Amna Bouayach, president of the National Human Rights Council, yesterday welcomed the call of King Mohammed VI, in his speech on the occasion of Throne Day, to review the Personal Status Code after 18 years of its implementation.
Bouayach said on his Twitter account: “I welcome the decision of His Majesty, the Commander of the Faithful, to review the Family Code. After 18 years of implementation, evaluation, campaigns and field work, this noble decision represents a new stage in the consolidation of equality between Moroccan women and men.
Yesterday, the King called for a review of the Family Code to overcome imbalances in some of its provisions, stressing the need for Moroccan women to fully participate in public life and improve their status.
In a speech he gave on the occasion of the 23rd anniversary of his ascension to the throne, the King considered that the Code was never intended to discriminate against women to the detriment of men, but was drawn up in order to allow Moroccan women to enjoy his full rights guaranteed by the Islamic religion and the Moroccan constitution, stressing that as “Commander of the Faithful, what God has forbidden will never be allowed, and what God has allowed will never be allowed, especially matters that are framed by Koranic texts definitive”.
Several human rights and institutional activists have called for the code to be changed, the latest being the Economic, Social and Environmental Council, which said that “it is time to review the family code, in accordance with the requirements of the constitution and the content of the international conventions ratified by Morocco, and in line with the ambitions of achieving the empowerment of Moroccan women and promoting gender equality expressed in the new development paradigm.
In an opinion issued on the occasion of International Women’s Day, which is celebrated on March 8 each year, the Council stated that “it is not possible to achieve equality between women and men and guarantee the full participation of women in all aspects of work life without a legal framework in accordance with the aspirations of the country that guarantees women the enjoyment of their rights.” without any discrimination.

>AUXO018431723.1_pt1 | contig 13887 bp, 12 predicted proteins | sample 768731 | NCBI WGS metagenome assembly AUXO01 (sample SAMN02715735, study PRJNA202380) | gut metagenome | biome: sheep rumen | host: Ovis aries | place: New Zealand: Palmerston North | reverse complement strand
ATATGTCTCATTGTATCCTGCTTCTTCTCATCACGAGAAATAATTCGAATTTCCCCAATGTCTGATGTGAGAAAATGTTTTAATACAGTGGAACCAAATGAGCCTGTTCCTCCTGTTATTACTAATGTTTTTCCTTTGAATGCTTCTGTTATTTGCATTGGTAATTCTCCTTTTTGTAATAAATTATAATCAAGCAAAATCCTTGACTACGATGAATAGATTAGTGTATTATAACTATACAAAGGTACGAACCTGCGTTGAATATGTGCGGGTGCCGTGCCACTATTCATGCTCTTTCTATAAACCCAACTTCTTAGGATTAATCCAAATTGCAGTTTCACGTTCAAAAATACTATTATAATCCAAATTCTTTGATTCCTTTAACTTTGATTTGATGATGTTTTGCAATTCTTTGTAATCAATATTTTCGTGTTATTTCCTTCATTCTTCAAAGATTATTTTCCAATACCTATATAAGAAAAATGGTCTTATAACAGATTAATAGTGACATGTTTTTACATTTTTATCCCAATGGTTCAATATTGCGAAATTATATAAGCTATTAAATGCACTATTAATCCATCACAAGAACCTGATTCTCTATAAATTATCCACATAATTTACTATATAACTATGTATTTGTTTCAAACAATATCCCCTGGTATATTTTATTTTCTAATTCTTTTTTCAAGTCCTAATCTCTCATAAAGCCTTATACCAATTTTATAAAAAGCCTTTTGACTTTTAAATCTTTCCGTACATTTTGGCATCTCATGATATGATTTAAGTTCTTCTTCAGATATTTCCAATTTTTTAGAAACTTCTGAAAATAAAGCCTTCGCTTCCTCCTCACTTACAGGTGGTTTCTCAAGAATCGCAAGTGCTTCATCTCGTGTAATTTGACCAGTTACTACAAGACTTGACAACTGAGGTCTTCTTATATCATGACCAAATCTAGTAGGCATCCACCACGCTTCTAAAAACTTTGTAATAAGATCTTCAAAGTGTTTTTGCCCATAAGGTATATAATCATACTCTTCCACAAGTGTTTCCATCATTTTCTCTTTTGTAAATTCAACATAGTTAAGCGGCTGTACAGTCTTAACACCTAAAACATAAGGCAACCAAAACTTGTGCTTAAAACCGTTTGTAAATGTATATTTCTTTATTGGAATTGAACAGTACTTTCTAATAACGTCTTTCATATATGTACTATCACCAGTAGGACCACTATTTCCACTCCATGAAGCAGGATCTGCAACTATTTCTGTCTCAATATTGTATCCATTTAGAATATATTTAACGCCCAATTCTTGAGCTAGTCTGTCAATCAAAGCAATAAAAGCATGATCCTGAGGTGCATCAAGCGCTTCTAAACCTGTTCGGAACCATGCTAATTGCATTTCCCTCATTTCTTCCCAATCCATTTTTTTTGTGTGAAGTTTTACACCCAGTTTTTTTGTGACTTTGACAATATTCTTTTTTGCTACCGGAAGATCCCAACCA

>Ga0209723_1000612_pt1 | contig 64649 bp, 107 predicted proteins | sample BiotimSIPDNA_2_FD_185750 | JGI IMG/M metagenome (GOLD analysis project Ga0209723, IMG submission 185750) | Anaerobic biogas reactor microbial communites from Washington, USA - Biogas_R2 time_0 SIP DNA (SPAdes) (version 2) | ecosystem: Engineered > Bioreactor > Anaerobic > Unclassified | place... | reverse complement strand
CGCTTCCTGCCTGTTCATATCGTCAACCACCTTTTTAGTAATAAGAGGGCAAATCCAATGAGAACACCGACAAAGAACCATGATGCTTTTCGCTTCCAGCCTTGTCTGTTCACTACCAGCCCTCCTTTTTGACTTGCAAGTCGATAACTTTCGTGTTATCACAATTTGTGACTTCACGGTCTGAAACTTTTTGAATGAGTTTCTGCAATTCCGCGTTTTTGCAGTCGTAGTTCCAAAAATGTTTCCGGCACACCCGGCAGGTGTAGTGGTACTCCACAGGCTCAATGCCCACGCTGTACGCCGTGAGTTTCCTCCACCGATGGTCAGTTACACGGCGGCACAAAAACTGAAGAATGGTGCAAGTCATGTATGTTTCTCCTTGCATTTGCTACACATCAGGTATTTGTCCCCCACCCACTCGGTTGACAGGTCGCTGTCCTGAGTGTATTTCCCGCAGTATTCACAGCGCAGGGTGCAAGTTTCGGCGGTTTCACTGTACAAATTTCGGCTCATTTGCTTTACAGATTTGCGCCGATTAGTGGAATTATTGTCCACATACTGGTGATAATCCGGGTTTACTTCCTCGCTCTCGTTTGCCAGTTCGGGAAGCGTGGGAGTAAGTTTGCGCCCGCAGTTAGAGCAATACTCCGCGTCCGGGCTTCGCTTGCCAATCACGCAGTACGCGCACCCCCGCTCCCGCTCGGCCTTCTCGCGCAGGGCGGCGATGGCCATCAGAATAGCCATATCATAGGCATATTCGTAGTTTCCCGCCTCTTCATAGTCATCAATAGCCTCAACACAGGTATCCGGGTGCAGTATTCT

The Council considers that the time has come to develop the Family Code to adapt it to national and international legal standards, in light of the evolution and profound transformations that society has undergone in recent decades in the direction of demanding greater application of the principles of equality, equity and social justice.
On the other hand, the Council identified a series of problems and imbalances defined by the Family Code in its current form, including the inclusion of forms of discrimination at the level of guardianship of children, since “the mother cannot have guardianship of the children”. their children”, which “contradicts the principle of the distribution of family responsibilities between spouses”, especially those related to children, and this requirement has a negative impact on the fulfillment of the rights and duties of separated parents towards their children when conflicts persist between them. , the marriage of a woman requesting custody loses her right to custody of the children, except in special cases.
Among the imbalances that the Council focused on are early marriage, and the distribution of funds between spouses in the event of divorce or death of one of them, problems that perpetuate women’s sense of insecurity at the legal, judicial, economic and social.